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Health outcomes of a subsidised fruit and vegetable program for Aboriginal children in northern New South Wales

Black, Andrew P., Vally, Hassan, Morris, Peter S., Esterman, Adrian J., Smith, Fiona E. and O'Dea, Kerin (2013). Health outcomes of a subsidised fruit and vegetable program for Aboriginal children in northern New South Wales. Medical Journal of Australia,199(1):46-50.

Document type: Journal Article
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Title Health outcomes of a subsidised fruit and vegetable program for Aboriginal children in northern New South Wales
Author Black, Andrew P.
Vally, Hassan
Morris, Peter S.
Esterman, Adrian J.
Smith, Fiona E.
O'Dea, Kerin
Journal Name Medical Journal of Australia
Publication Date 2013
Volume Number 199
Issue Number 1
ISSN 0025-729X   (check CDU catalogue open catalogue search in new window)
Scopus ID 2-s2.0-84879918442
Start Page 46
End Page 50
Total Pages 5
Place of Publication Australia
Publisher Australasian Medical Publishing Company Pty. Ltd.
HERDC Category C1 - Journal Article (DIISR)
Abstract Objective: To evaluate the impact of a fruit and vegetable subsidy program on short-term health outcomes of disadvantaged Aboriginal children.

Design, setting and participants:
A before-and-after study involving clinical assessments, health record audits and blood testing of all children aged 0–17 years (n = 167) from 55 participating families at baseline and after 12 months at three Aboriginal community-controlled health services in New South Wales. All assessments were completed between December 2008 and September 2010.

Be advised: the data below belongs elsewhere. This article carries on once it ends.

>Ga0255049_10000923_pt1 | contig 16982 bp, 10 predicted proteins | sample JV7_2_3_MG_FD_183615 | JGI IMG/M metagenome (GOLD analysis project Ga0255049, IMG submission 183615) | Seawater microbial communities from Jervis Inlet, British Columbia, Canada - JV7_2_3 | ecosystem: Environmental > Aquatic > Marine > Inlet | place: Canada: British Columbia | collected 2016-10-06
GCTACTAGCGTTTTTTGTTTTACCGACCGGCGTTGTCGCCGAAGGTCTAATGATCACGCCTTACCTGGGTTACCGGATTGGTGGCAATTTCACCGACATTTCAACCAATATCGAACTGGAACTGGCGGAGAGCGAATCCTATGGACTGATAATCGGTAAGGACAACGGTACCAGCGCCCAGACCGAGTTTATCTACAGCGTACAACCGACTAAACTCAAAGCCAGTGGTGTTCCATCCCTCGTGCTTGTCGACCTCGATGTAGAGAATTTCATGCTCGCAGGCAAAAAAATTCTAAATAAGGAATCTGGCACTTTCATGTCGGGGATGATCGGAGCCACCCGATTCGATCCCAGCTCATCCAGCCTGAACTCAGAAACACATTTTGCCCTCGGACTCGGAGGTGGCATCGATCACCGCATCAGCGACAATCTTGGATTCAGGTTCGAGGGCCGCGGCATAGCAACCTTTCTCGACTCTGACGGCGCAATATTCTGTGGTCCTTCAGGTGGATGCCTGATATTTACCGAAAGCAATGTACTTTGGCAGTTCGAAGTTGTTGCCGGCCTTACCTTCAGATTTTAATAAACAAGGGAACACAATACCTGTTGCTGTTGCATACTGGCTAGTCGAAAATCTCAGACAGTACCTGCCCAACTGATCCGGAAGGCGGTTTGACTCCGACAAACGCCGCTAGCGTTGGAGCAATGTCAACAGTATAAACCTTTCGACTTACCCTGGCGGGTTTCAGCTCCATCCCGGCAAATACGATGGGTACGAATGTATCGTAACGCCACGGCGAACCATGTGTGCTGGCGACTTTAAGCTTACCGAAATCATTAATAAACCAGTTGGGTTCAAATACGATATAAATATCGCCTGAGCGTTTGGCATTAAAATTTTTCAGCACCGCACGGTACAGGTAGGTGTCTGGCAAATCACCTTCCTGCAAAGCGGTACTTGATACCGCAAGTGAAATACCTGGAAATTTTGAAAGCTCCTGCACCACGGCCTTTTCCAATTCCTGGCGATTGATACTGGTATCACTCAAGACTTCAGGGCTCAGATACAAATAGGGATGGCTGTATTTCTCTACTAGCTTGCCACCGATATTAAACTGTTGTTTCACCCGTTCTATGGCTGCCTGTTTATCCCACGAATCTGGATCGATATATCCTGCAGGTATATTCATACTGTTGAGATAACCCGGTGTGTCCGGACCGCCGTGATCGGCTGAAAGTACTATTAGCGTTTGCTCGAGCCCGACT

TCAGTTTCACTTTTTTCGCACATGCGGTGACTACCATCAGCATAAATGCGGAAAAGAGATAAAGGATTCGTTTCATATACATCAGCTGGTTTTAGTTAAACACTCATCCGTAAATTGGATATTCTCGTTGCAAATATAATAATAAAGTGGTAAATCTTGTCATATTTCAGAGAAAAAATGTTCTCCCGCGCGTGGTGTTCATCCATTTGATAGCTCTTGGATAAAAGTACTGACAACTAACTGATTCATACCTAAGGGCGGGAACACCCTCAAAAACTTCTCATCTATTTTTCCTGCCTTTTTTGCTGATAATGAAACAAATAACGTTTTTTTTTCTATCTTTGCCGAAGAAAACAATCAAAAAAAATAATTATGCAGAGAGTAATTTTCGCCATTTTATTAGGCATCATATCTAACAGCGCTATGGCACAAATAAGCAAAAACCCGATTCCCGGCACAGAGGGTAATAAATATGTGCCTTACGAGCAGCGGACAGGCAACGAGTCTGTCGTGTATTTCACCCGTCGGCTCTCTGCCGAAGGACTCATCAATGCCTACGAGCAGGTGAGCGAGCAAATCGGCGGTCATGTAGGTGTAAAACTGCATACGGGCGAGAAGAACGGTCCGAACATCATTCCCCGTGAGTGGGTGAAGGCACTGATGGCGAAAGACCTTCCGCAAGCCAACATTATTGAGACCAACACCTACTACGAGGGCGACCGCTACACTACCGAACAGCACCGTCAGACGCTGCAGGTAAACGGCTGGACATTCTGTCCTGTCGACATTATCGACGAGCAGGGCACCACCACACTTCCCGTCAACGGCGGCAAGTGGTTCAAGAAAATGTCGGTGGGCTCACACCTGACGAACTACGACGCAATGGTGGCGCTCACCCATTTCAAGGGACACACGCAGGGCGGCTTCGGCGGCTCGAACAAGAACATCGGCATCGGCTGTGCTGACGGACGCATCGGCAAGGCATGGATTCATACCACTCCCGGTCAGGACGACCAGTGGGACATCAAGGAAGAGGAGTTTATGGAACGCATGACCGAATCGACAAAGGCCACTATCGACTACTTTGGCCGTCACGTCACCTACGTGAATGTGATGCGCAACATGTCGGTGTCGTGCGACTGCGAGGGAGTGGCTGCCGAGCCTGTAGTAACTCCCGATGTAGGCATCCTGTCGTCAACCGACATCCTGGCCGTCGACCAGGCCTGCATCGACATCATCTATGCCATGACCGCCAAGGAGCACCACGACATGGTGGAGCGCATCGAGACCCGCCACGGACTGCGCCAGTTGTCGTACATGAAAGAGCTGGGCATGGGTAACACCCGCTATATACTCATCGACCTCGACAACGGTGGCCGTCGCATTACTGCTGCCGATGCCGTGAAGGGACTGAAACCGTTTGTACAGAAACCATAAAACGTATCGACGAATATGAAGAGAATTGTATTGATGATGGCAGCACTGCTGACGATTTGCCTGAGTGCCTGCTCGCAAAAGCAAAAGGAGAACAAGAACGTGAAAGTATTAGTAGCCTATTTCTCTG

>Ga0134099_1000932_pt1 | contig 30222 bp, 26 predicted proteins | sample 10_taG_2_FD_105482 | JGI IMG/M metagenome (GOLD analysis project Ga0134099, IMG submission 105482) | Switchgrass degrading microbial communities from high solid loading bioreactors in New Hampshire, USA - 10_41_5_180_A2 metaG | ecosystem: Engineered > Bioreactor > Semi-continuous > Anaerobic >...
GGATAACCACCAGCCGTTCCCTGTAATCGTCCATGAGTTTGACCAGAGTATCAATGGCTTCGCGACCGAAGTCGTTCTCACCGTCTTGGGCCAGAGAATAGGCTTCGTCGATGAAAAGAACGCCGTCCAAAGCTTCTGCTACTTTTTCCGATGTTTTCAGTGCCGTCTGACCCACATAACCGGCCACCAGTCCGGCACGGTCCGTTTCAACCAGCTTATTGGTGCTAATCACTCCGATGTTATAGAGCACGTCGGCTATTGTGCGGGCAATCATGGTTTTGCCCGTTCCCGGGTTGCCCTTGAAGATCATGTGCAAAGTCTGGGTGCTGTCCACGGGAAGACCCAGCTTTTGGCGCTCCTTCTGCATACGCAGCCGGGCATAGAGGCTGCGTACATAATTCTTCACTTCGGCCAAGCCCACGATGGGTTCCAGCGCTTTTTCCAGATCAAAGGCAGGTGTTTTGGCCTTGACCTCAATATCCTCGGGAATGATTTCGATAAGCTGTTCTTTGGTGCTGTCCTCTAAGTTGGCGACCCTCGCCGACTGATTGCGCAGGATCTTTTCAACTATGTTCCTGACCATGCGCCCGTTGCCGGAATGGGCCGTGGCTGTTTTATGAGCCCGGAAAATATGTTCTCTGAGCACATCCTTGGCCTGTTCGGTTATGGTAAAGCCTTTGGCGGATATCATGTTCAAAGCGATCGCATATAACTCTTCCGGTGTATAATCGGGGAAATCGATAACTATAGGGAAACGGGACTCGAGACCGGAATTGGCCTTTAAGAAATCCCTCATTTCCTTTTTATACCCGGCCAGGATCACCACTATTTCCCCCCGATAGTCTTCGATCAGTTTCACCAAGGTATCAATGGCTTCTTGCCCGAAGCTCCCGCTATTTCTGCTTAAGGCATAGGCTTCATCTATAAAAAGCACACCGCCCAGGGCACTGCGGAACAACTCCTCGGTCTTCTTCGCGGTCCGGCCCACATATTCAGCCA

Intervention: A weekly box of subsidised fruit and vegetables linked to preventive health services and nutrition promotion at an Aboriginal Medical Service.

Main outcome measures: Change in episodes of illness, health service and emergency department attendances, antibiotic prescriptions and anthropometry.

Results: There was a significant decrease in oral antibiotics prescribed (− 0.5 prescriptions/year; 95% CI, − 0.8 to − 0.2) during 12 months of participation in the program compared with the 12 months before the program. The proportion of children classified as overweight or obese at baseline was 28.3% (38/134) and the proportion in each weight category did not change (P = 0.721) after 12 months. A small but significant increase in mean haemoglobin level (3.1 g/L; 95% CI, 1.4–4.8 g/L) was shown, although the proportion with iron deficiency (baseline, 41%; follow-up, 37%; P = 0.440) and anaemia (baseline, 8%; follow-up, 5%; P = 0.453) did not change significantly.

Conclusion: This fruit and vegetable subsidy program was associated with improvements in some indicators of short-term health status among disadvantaged Aboriginal children. A controlled trial is warranted to investigate the sustainability and feasibility of healthy food subsidy programs in Australia.
DOI http://dx.doi.org/10.5694/mja13.10445   (check subscription with CDU E-Gateway service for CDU Staff and Students  check subscription with CDU E-Gateway in new window)


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